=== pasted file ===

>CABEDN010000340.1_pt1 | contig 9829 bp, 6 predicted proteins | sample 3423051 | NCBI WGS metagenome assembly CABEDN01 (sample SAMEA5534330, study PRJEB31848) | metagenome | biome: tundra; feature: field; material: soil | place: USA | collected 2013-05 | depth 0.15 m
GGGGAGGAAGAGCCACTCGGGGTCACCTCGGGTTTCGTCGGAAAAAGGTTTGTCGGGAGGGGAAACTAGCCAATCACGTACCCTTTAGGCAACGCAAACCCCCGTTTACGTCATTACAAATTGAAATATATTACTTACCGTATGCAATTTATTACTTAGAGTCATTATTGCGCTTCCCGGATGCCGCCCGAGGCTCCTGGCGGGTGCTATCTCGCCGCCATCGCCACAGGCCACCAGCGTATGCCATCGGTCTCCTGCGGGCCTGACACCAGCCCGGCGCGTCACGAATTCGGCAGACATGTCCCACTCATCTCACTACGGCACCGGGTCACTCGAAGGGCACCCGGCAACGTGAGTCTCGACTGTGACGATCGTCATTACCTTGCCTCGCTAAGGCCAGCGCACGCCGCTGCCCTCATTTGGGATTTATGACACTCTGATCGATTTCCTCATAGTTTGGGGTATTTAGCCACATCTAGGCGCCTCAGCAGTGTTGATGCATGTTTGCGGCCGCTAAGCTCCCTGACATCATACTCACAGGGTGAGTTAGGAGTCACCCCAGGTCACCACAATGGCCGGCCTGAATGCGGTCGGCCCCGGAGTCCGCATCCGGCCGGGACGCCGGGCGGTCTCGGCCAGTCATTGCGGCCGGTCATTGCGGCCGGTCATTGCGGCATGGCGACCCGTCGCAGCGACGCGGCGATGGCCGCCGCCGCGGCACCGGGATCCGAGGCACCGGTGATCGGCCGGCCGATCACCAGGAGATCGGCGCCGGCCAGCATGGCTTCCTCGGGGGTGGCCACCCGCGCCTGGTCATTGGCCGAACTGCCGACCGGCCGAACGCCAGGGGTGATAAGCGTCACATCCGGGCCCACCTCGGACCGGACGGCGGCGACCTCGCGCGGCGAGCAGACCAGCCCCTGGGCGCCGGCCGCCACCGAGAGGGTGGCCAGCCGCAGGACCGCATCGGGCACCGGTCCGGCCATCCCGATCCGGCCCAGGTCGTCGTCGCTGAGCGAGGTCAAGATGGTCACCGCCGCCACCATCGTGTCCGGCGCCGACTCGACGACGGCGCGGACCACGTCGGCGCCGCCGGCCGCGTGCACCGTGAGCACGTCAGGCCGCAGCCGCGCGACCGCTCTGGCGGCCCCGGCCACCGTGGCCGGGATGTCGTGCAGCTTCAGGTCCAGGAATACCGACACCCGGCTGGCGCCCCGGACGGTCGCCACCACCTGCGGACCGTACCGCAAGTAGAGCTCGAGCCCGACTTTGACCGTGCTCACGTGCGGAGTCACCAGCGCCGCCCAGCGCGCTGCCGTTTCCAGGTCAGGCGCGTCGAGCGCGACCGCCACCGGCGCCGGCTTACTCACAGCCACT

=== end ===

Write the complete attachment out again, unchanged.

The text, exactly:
>CABEDN010000340.1_pt1 | contig 9829 bp, 6 predicted proteins | sample 3423051 | NCBI WGS metagenome assembly CABEDN01 (sample SAMEA5534330, study PRJEB31848) | metagenome | biome: tundra; feature: field; material: soil | place: USA | collected 2013-05 | depth 0.15 m
GGGGAGGAAGAGCCACTCGGGGTCACCTCGGGTTTCGTCGGAAAAAGGTTTGTCGGGAGGGGAAACTAGCCAATCACGTACCCTTTAGGCAACGCAAACCCCCGTTTACGTCATTACAAATTGAAATATATTACTTACCGTATGCAATTTATTACTTAGAGTCATTATTGCGCTTCCCGGATGCCGCCCGAGGCTCCTGGCGGGTGCTATCTCGCCGCCATCGCCACAGGCCACCAGCGTATGCCATCGGTCTCCTGCGGGCCTGACACCAGCCCGGCGCGTCACGAATTCGGCAGACATGTCCCACTCATCTCACTACGGCACCGGGTCACTCGAAGGGCACCCGGCAACGTGAGTCTCGACTGTGACGATCGTCATTACCTTGCCTCGCTAAGGCCAGCGCACGCCGCTGCCCTCATTTGGGATTTATGACACTCTGATCGATTTCCTCATAGTTTGGGGTATTTAGCCACATCTAGGCGCCTCAGCAGTGTTGATGCATGTTTGCGGCCGCTAAGCTCCCTGACATCATACTCACAGGGTGAGTTAGGAGTCACCCCAGGTCACCACAATGGCCGGCCTGAATGCGGTCGGCCCCGGAGTCCGCATCCGGCCGGGACGCCGGGCGGTCTCGGCCAGTCATTGCGGCCGGTCATTGCGGCCGGTCATTGCGGCATGGCGACCCGTCGCAGCGACGCGGCGATGGCCGCCGCCGCGGCACCGGGATCCGAGGCACCGGTGATCGGCCGGCCGATCACCAGGAGATCGGCGCCGGCCAGCATGGCTTCCTCGGGGGTGGCCACCCGCGCCTGGTCATTGGCCGAACTGCCGACCGGCCGAACGCCAGGGGTGATAAGCGTCACATCCGGGCCCACCTCGGACCGGACGGCGGCGACCTCGCGCGGCGAGCAGACCAGCCCCTGGGCGCCGGCCGCCACCGAGAGGGTGGCCAGCCGCAGGACCGCATCGGGCACCGGTCCGGCCATCCCGATCCGGCCCAGGTCGTCGTCGCTGAGCGAGGTCAAGATGGTCACCGCCGCCACCATCGTGTCCGGCGCCGACTCGACGACGGCGCGGACCACGTCGGCGCCGCCGGCCGCGTGCACCGTGAGCACGTCAGGCCGCAGCCGCGCGACCGCTCTGGCGGCCCCGGCCACCGTGGCCGGGATGTCGTGCAGCTTCAGGTCCAGGAATACCGACACCCGGCTGGCGCCCCGGACGGTCGCCACCACCTGCGGACCGTACCGCAAGTAGAGCTCGAGCCCGACTTTGACCGTGCTCACGTGCGGAGTCACCAGCGCCGCCCAGCGCGCTGCCGTTTCCAGGTCAGGCGCGTCGAGCGCGACCGCCACCGGCGCCGGCTTACTCACAGCCACT